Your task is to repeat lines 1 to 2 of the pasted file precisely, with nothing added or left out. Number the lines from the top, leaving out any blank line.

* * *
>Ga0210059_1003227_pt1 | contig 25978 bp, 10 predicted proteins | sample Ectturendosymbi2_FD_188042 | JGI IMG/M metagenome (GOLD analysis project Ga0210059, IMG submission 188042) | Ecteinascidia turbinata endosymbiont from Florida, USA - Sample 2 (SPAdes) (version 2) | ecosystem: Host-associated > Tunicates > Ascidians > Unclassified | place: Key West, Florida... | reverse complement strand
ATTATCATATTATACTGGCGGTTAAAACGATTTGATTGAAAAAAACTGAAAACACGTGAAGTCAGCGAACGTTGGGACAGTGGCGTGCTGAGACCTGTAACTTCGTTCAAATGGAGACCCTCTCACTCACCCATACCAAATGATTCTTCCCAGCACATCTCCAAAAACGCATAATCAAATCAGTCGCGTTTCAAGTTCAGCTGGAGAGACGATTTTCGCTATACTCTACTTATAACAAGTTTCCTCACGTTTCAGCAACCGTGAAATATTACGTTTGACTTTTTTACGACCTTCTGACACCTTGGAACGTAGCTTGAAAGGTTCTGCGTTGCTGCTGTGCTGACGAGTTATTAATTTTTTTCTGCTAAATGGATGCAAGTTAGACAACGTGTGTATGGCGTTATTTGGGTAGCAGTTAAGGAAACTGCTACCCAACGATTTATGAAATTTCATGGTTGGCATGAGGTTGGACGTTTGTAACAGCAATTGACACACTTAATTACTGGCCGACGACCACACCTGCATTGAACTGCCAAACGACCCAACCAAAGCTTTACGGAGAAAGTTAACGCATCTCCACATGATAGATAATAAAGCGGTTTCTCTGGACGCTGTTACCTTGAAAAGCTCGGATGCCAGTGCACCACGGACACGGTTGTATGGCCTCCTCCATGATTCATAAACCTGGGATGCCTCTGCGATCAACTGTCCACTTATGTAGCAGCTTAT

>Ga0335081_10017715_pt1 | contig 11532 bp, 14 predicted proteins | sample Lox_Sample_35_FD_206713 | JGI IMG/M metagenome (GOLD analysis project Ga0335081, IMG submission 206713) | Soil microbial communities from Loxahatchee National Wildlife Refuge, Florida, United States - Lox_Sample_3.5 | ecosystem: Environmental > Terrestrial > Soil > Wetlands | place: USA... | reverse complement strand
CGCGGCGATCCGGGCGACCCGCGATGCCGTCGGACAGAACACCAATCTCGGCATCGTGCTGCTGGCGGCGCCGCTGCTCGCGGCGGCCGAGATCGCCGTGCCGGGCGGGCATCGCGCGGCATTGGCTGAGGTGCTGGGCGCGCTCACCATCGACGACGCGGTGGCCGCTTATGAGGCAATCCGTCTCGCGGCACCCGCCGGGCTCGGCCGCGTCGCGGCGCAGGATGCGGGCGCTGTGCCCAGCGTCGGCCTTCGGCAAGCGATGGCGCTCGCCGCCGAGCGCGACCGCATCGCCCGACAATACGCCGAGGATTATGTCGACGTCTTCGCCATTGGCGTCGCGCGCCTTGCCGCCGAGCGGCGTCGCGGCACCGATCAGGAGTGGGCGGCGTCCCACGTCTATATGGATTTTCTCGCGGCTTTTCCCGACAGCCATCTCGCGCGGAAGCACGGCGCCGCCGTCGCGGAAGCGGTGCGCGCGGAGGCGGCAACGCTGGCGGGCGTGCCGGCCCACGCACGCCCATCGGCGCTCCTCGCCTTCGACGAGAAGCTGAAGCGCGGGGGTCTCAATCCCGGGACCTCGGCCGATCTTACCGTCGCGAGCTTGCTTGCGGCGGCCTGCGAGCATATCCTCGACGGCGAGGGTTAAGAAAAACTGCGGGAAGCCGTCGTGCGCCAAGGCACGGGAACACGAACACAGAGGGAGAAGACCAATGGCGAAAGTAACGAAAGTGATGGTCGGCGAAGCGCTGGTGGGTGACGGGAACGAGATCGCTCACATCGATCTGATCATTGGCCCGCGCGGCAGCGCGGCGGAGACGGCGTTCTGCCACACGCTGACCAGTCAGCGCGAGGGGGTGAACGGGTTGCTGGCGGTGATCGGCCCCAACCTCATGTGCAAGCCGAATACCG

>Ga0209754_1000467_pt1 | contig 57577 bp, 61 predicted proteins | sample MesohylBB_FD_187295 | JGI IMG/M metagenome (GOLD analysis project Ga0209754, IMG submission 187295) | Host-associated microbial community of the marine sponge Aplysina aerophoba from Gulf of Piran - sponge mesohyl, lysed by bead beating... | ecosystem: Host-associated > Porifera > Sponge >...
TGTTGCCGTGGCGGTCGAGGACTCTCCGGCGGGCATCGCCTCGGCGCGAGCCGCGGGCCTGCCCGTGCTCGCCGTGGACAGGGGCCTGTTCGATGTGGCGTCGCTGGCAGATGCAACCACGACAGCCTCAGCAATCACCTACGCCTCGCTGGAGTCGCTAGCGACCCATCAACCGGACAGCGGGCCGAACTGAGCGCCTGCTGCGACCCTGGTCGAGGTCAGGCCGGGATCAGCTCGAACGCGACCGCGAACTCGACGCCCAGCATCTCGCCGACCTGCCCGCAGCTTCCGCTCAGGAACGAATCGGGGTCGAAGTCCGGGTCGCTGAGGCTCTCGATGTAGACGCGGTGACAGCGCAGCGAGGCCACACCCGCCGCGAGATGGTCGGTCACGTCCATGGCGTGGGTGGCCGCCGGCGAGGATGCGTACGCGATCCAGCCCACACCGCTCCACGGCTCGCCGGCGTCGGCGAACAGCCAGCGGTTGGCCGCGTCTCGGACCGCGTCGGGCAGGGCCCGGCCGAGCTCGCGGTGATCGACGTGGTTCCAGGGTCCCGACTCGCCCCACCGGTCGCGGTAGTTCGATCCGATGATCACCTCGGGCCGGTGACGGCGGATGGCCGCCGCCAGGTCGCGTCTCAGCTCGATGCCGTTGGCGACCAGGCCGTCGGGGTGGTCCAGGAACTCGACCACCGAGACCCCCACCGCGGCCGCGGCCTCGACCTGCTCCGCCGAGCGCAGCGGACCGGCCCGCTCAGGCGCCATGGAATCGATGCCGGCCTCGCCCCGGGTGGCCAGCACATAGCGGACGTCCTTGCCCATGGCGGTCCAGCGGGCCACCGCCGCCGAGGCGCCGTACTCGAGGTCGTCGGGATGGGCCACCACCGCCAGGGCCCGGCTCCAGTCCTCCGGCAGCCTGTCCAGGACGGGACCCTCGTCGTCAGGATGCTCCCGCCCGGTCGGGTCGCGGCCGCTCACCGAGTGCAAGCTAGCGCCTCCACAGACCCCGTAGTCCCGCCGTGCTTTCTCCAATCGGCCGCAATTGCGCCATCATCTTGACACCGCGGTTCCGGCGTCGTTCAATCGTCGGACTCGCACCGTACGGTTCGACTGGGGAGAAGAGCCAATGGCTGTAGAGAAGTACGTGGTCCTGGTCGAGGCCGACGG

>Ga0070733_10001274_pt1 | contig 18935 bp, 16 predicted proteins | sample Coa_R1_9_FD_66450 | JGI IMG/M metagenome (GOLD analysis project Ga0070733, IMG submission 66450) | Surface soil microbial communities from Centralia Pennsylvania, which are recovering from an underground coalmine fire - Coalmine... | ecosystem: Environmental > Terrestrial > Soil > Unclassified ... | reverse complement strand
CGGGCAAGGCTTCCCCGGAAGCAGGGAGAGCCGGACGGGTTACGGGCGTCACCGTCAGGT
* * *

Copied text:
>Ga0210059_1003227_pt1 | contig 25978 bp, 10 predicted proteins | sample Ectturendosymbi2_FD_188042 | JGI IMG/M metagenome (GOLD analysis project Ga0210059, IMG submission 188042) | Ecteinascidia turbinata endosymbiont from Florida, USA - Sample 2 (SPAdes) (version 2) | ecosystem: Host-associated > Tunicates > Ascidians > Unclassified | place: Key West, Florida... | reverse complement strand
ATTATCATATTATACTGGCGGTTAAAACGATTTGATTGAAAAAAACTGAAAACACGTGAAGTCAGCGAACGTTGGGACAGTGGCGTGCTGAGACCTGTAACTTCGTTCAAATGGAGACCCTCTCACTCACCCATACCAAATGATTCTTCCCAGCACATCTCCAAAAACGCATAATCAAATCAGTCGCGTTTCAAGTTCAGCTGGAGAGACGATTTTCGCTATACTCTACTTATAACAAGTTTCCTCACGTTTCAGCAACCGTGAAATATTACGTTTGACTTTTTTACGACCTTCTGACACCTTGGAACGTAGCTTGAAAGGTTCTGCGTTGCTGCTGTGCTGACGAGTTATTAATTTTTTTCTGCTAAATGGATGCAAGTTAGACAACGTGTGTATGGCGTTATTTGGGTAGCAGTTAAGGAAACTGCTACCCAACGATTTATGAAATTTCATGGTTGGCATGAGGTTGGACGTTTGTAACAGCAATTGACACACTTAATTACTGGCCGACGACCACACCTGCATTGAACTGCCAAACGACCCAACCAAAGCTTTACGGAGAAAGTTAACGCATCTCCACATGATAGATAATAAAGCGGTTTCTCTGGACGCTGTTACCTTGAAAAGCTCGGATGCCAGTGCACCACGGACACGGTTGTATGGCCTCCTCCATGATTCATAAACCTGGGATGCCTCTGCGATCAACTGTCCACTTATGTAGCAGCTTAT